Touched on a related topic in THIS POST regarding including other trades drawings in your drawing list. I mention three methods but there is also a fourth, use a Schedule Key but hide the key value column. This approach does mean you have to enter the information too but a schedule key has all the same formatting features/restrictions as a regular drawing list.

Tuesday, March 04, 2008

2009 Feature - Dept. of Subtle - Text Styles

I wrote something in the past suggesting that "Text" ought to become a full fledge citizen in the "Settings" menu. In all past releases of Revit there was no way to edit Text Styles without first invoking the Text tool. Well those days are or will be gone shortly. A new neighbor will join the Settings menu > Annotations other tenants Arrowheads, Dimensions and Loaded Tags, namely TEXT!

I'm sorry if I seem excited about something "trivial". I'm not, but pleased nonetheless that something subtle got addressed and didn't even make it into the "What's New" presentations circulating the net. Thanks!

Monday, March 03, 2008

Right Click - Create Similar

Sometimes a feature is right in front of you and you just keep missing it or perhaps just don't care to notice. I use this one quite a bit myself. When you've got something you like already in the model and you need to place another, just select it, Right Click and choose Create Similar!! How's that for short and SWEET! Easy too!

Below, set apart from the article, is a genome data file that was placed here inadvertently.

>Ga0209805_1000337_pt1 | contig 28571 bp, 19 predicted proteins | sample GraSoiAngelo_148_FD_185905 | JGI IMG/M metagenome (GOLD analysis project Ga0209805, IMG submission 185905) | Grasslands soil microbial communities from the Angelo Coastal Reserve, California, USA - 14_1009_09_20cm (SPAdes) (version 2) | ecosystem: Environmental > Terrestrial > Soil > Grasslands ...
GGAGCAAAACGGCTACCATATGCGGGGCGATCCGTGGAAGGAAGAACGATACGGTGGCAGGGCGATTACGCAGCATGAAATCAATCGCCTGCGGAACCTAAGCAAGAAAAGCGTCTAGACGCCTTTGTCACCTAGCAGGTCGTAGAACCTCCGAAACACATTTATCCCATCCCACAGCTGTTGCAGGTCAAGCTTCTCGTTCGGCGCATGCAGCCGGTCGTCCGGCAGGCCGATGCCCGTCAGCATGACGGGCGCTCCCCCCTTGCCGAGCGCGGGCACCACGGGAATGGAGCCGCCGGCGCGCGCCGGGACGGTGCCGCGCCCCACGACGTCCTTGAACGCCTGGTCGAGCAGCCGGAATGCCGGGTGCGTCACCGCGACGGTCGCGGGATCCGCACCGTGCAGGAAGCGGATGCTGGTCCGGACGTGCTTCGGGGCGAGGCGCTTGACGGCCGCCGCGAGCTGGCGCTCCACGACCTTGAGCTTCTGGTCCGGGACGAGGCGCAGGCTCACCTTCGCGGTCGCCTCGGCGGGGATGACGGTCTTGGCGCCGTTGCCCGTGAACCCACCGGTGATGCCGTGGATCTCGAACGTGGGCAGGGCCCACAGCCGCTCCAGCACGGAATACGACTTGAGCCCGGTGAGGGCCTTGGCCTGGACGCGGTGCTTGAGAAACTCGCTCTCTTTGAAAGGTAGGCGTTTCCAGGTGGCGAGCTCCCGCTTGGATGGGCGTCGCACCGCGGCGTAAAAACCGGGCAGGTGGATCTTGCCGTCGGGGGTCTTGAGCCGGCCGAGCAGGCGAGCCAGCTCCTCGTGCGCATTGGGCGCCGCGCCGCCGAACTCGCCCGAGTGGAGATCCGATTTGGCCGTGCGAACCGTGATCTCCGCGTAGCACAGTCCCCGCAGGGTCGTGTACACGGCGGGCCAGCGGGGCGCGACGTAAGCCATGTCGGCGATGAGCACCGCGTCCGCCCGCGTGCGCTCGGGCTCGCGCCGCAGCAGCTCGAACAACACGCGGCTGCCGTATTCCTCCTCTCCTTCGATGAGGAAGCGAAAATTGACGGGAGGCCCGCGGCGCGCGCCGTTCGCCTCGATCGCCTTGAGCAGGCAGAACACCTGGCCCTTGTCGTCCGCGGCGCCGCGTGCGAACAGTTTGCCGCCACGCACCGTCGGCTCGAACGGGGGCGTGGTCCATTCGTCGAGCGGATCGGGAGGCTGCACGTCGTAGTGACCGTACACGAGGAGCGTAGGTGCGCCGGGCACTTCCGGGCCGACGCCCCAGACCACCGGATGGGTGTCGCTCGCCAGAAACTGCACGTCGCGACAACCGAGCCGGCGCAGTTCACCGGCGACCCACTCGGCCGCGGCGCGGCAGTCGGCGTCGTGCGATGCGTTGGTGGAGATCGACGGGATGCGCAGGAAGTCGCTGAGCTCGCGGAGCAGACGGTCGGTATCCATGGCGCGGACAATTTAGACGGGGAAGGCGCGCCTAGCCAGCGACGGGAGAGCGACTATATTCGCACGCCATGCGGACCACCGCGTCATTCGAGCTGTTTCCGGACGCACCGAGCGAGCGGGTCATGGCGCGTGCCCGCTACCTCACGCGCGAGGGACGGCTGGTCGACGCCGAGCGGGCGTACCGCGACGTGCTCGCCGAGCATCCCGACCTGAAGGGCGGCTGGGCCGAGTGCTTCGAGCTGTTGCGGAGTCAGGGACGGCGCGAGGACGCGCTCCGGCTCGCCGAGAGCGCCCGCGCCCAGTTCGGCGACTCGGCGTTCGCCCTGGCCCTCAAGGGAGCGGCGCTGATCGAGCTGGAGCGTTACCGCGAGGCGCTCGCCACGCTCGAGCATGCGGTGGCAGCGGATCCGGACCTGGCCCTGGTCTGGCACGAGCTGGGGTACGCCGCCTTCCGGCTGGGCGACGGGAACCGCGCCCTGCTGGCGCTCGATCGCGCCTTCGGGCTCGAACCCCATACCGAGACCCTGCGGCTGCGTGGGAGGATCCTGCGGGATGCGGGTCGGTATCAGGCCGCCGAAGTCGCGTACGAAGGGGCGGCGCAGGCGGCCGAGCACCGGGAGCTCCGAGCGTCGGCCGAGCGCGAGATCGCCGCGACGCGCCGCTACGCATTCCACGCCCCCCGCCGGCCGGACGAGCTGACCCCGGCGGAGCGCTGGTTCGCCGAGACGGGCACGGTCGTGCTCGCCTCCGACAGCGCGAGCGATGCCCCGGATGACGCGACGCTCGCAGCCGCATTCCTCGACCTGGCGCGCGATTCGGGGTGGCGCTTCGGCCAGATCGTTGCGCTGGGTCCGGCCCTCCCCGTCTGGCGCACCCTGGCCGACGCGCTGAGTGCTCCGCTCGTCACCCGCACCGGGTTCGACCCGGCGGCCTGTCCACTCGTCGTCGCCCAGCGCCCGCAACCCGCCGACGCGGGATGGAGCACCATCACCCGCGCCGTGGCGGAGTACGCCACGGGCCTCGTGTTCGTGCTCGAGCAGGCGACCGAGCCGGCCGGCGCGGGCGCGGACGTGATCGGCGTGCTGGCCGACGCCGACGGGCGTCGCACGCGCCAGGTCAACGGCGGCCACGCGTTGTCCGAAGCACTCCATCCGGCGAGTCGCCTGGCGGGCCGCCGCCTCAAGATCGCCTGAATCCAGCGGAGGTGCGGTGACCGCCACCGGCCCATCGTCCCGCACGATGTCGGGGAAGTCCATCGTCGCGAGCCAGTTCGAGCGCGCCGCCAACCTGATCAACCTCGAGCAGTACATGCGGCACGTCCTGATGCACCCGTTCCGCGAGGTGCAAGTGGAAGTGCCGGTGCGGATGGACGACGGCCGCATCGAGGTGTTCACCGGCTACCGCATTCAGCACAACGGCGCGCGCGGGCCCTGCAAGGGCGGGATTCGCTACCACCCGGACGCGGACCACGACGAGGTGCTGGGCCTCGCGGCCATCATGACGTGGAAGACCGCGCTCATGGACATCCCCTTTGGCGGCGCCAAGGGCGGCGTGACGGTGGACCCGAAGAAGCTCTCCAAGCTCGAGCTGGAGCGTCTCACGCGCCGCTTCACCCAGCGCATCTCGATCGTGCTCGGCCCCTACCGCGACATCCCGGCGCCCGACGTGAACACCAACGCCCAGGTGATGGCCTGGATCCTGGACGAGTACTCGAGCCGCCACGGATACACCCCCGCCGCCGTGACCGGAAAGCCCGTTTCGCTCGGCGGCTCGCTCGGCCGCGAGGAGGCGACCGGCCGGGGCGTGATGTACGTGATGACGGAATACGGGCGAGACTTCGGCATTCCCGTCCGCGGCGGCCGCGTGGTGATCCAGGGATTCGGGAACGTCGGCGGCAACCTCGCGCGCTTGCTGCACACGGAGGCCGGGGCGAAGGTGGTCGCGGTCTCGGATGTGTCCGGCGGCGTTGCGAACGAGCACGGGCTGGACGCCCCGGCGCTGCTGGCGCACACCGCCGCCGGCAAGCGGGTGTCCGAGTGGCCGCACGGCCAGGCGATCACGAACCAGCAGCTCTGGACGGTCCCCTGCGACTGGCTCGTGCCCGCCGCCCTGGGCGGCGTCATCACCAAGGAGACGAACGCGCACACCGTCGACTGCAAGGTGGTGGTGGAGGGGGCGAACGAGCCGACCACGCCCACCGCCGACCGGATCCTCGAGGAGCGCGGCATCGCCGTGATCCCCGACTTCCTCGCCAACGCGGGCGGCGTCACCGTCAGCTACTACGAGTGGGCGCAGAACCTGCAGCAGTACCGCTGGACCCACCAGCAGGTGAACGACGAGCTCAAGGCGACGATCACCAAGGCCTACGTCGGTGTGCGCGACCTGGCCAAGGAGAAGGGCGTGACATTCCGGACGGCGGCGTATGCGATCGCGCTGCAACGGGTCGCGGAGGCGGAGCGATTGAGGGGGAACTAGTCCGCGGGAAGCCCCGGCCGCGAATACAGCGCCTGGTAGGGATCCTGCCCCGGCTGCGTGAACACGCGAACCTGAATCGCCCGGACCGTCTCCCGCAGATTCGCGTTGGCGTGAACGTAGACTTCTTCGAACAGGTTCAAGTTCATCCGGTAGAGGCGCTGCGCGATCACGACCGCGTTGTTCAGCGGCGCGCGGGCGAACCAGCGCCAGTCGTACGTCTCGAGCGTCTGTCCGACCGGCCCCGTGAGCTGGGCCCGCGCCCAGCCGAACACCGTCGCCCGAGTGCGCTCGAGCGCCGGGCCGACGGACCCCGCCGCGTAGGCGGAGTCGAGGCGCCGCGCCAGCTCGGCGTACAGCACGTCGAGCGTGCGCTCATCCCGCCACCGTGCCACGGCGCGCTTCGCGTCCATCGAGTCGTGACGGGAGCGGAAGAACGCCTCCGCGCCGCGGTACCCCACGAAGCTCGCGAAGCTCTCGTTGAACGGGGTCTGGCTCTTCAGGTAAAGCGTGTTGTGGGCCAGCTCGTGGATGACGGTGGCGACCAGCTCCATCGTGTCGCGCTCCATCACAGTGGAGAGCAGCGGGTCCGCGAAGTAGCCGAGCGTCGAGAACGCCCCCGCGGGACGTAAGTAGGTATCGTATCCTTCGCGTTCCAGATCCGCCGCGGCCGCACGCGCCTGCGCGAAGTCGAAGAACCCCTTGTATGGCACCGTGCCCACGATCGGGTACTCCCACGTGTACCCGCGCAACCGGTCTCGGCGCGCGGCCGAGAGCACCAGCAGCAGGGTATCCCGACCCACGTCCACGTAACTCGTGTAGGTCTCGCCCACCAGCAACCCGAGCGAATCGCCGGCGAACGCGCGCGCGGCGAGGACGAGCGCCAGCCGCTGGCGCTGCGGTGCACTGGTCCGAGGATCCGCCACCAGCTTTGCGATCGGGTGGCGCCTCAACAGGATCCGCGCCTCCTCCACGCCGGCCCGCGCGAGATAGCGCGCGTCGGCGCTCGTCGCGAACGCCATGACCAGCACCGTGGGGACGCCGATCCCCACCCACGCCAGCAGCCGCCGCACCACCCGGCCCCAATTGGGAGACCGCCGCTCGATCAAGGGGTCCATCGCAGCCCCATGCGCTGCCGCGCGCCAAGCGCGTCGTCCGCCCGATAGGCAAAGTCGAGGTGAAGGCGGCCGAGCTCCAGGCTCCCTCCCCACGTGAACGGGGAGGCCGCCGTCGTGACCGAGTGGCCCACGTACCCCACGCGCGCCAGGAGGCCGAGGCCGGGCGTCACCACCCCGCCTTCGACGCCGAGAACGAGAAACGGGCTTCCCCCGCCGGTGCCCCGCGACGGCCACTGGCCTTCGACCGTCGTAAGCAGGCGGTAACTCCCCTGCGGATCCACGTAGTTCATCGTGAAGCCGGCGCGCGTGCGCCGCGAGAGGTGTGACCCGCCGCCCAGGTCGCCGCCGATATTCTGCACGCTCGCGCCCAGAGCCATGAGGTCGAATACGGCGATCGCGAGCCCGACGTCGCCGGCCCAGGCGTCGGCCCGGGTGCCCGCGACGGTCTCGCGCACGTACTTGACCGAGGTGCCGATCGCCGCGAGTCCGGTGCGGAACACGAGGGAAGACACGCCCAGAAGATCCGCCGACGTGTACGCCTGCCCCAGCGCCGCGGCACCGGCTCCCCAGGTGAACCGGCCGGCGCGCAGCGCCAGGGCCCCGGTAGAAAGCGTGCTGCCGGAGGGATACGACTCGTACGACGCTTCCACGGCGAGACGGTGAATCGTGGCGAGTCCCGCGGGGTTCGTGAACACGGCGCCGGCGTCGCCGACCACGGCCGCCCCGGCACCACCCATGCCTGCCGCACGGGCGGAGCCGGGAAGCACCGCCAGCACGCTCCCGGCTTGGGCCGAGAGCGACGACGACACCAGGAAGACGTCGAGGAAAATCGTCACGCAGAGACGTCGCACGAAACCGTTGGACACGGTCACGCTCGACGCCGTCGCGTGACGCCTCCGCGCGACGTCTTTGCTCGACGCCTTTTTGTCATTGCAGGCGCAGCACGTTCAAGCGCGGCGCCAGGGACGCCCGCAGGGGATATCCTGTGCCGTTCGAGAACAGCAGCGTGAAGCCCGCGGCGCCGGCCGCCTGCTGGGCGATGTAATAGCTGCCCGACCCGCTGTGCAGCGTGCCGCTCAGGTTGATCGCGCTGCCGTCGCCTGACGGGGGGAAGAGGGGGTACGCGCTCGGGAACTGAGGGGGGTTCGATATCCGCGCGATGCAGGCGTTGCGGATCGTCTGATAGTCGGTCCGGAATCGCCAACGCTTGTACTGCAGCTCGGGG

If you select more than one element the tool is a bit "hard of hearing" and won't be available, even if the multiple items are all the same type. So just select one.

I still keep looking for a Right Click > Copy to Clipboard, Paste and Paste Aligned face is turning a bit blue from holding my breath...

Adverts - Still on the Fence

Poll is retired...still hemming but not hawing about placing ads. I guess I'll just keep you guessing too. So for ads. I know that means at least 12 folks will keep coming back for now. 8-)